Community participation does not necessarily increase when housing success is achieved. This study tests a peer brokered, supported participation intervention for enhancing community living and participation among individuals who are formerly homeless and are currently receiving supported housing services.
Working with a selected sample of Medicaid clients in Delaware County (PA) served by Magellan Mental Health Systems, the study assesses the impact of placing primary control over the expenditure of Medicaid mental health funds in the hands of consumers, who were assisted by specially training peer specialist personnel.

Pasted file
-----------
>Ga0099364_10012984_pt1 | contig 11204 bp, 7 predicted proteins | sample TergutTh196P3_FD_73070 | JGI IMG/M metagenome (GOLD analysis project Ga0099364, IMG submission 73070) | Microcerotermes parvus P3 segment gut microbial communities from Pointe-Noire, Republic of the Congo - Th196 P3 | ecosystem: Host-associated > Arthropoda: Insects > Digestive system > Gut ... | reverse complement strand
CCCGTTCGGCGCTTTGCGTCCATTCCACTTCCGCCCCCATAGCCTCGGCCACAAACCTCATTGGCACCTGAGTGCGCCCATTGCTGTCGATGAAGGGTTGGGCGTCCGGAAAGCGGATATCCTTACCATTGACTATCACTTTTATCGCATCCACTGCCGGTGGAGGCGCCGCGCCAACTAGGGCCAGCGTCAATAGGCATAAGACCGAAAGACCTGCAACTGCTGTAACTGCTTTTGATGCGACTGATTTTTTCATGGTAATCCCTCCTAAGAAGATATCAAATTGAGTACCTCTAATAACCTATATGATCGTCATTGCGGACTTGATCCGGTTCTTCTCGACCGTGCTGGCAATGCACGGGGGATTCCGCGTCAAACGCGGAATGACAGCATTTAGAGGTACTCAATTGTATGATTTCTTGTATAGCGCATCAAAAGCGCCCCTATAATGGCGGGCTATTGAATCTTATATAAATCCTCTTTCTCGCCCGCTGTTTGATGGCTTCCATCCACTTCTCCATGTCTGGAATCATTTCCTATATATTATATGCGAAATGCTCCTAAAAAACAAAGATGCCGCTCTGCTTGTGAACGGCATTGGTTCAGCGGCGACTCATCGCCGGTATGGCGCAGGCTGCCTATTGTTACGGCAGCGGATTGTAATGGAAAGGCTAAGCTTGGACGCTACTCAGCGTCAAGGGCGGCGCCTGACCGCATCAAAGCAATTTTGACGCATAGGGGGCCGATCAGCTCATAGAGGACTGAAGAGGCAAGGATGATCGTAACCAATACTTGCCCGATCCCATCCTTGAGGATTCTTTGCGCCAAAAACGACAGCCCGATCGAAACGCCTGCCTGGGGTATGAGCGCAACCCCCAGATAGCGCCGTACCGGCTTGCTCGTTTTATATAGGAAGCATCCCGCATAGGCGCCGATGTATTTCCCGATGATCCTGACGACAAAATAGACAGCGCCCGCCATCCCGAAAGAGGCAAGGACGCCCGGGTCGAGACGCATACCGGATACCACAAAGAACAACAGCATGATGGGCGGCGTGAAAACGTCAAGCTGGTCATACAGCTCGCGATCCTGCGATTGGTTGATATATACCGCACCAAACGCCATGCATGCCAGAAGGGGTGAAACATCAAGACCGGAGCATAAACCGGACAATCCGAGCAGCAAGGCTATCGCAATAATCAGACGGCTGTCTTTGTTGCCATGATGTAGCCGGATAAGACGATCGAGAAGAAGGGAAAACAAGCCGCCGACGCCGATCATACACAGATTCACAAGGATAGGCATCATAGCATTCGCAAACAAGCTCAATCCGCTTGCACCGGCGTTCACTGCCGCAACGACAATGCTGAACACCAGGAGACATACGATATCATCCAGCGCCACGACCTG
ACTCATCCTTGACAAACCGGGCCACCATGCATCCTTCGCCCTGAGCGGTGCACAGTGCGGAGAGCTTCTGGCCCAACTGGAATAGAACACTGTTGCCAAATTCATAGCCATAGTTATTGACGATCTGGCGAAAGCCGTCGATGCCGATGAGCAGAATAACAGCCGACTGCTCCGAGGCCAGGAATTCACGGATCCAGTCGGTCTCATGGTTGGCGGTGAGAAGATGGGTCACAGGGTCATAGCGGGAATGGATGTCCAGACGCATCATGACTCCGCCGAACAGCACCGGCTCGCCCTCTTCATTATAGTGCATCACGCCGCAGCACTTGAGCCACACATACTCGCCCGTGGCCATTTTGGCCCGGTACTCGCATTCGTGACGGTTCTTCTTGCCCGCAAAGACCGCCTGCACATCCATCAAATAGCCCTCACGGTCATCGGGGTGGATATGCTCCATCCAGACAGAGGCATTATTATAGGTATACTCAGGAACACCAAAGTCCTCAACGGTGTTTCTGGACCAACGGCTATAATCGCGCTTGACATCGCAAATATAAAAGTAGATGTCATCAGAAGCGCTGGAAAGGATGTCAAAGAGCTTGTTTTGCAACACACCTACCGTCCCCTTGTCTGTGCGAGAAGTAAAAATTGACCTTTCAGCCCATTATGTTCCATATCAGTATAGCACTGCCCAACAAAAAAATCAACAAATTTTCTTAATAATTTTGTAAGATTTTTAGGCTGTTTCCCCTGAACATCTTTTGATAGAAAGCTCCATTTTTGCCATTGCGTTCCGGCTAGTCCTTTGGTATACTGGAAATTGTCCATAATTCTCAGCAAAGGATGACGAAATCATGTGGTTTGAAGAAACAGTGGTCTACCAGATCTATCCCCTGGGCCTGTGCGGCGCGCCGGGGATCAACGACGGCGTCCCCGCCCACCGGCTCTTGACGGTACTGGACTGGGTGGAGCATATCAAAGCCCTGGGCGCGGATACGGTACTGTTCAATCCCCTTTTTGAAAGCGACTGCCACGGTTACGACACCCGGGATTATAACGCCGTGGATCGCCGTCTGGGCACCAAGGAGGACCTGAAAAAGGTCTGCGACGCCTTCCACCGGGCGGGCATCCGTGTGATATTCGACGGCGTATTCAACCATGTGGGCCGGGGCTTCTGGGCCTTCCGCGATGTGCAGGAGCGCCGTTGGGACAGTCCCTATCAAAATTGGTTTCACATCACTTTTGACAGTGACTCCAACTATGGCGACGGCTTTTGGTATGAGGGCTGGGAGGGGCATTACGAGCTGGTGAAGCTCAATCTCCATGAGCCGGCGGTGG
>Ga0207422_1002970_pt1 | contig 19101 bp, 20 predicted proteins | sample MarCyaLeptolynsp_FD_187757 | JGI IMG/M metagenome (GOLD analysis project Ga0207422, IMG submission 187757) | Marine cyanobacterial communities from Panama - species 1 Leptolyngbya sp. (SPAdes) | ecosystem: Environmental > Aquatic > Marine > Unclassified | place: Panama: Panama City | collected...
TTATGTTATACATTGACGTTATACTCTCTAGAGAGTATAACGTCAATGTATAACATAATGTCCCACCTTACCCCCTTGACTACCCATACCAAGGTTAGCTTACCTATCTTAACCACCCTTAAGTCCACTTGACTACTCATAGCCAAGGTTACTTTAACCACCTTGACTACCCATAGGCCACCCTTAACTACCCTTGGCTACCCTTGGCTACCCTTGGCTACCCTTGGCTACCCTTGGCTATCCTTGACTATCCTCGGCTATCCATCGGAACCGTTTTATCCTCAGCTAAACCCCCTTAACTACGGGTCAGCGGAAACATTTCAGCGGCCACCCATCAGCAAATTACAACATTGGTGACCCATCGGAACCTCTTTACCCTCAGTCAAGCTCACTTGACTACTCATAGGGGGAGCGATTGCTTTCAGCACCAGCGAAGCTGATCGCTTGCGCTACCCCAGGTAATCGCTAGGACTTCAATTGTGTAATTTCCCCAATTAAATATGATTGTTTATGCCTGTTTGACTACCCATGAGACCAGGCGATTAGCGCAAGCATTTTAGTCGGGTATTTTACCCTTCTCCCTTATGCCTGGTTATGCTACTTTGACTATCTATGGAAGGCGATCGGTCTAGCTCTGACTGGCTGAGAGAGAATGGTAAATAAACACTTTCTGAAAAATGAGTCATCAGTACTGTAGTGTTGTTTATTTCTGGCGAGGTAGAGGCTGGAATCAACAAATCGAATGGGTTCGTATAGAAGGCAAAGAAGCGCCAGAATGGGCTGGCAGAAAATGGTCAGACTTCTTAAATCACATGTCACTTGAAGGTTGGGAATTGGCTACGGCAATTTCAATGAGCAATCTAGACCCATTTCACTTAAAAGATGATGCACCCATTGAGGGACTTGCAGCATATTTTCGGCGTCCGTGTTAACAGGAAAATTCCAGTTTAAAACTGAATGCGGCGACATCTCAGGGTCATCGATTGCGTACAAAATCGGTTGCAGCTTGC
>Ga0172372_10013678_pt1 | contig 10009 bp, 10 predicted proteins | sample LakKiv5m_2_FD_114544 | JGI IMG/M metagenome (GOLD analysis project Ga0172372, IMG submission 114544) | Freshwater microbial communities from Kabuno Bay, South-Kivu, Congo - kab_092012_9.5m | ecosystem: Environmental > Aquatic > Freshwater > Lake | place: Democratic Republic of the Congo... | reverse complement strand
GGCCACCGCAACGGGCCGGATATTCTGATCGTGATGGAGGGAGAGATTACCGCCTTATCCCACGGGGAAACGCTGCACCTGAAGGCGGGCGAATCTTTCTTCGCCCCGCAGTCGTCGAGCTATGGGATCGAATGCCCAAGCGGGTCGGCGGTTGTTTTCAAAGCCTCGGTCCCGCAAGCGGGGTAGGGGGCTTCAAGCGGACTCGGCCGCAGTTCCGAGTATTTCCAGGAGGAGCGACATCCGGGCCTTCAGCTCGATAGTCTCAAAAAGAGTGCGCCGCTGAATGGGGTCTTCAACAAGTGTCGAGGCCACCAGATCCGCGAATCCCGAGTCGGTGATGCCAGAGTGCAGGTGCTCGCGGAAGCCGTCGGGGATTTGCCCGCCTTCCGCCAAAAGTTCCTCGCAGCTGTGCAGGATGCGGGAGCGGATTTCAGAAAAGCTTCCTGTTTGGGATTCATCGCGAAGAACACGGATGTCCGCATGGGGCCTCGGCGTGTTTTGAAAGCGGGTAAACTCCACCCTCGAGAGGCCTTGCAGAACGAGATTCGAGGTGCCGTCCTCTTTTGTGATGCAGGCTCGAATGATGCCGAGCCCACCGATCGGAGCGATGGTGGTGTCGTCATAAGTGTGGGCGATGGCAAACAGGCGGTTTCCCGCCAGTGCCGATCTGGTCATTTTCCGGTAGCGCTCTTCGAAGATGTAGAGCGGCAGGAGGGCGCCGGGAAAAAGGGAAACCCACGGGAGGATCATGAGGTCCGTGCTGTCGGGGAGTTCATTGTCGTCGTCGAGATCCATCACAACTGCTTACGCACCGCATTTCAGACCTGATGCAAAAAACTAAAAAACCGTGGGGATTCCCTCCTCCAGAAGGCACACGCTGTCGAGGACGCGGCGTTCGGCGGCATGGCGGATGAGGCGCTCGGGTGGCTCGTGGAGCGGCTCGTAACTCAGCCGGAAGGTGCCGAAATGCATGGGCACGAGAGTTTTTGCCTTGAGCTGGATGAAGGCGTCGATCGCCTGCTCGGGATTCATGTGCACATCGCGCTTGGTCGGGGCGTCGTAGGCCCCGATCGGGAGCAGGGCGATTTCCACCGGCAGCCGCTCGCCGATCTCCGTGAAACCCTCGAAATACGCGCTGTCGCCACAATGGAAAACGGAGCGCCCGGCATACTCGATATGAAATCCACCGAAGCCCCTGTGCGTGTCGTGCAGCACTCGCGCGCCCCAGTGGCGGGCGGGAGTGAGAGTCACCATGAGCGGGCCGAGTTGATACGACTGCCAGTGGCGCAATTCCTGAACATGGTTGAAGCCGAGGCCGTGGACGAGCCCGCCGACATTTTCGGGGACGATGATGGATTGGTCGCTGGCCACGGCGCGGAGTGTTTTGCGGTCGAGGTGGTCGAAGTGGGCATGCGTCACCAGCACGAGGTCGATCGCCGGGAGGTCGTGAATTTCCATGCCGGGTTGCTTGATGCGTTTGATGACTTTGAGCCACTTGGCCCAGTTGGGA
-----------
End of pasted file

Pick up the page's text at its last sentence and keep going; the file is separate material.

This study followed a sample of individuals with psychiatric disabilities from jail to community, assessing the services and supports needed, available, and effective in the efforts of individuals to reestablish themselves – as family members, as workers, and as community participants – in their lives following incarceration.
This study continues the work of the Collaborative in providing the research tools needed to measure community inclusion and the effectiveness of related service/support interventions, providing a first time assessment of the reliability of three widely use participation measures that have been developed over the past few years.
Working with Liberty Resources, Inc. in Philadelphia, which is one of the nation’s oldest and largest Centers for Independent Living serving people with disabilities, the Collaborative explored the impact of providing the supports of Certified Peer Specialists for Liberty Resources consumers with both physical/sensory and psychiatric disabilities.